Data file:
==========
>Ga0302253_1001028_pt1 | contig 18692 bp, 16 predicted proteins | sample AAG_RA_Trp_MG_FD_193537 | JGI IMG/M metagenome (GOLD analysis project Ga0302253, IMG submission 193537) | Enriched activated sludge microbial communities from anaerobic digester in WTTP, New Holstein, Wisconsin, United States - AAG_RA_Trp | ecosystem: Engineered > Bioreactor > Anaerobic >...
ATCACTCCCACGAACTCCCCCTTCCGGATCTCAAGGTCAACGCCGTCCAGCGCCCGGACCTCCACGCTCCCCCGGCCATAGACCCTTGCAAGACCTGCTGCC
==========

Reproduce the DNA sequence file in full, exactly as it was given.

>Ga0302253_1001028_pt1 | contig 18692 bp, 16 predicted proteins | sample AAG_RA_Trp_MG_FD_193537 | JGI IMG/M metagenome (GOLD analysis project Ga0302253, IMG submission 193537) | Enriched activated sludge microbial communities from anaerobic digester in WTTP, New Holstein, Wisconsin, United States - AAG_RA_Trp | ecosystem: Engineered > Bioreactor > Anaerobic >...
ATCACTCCCACGAACTCCCCCTTCCGGATCTCAAGGTCAACGCCGTCCAGCGCCCGGACCTCCACGCTCCCCCGGCCATAGACCCTTGCAAGACCTGCTGCC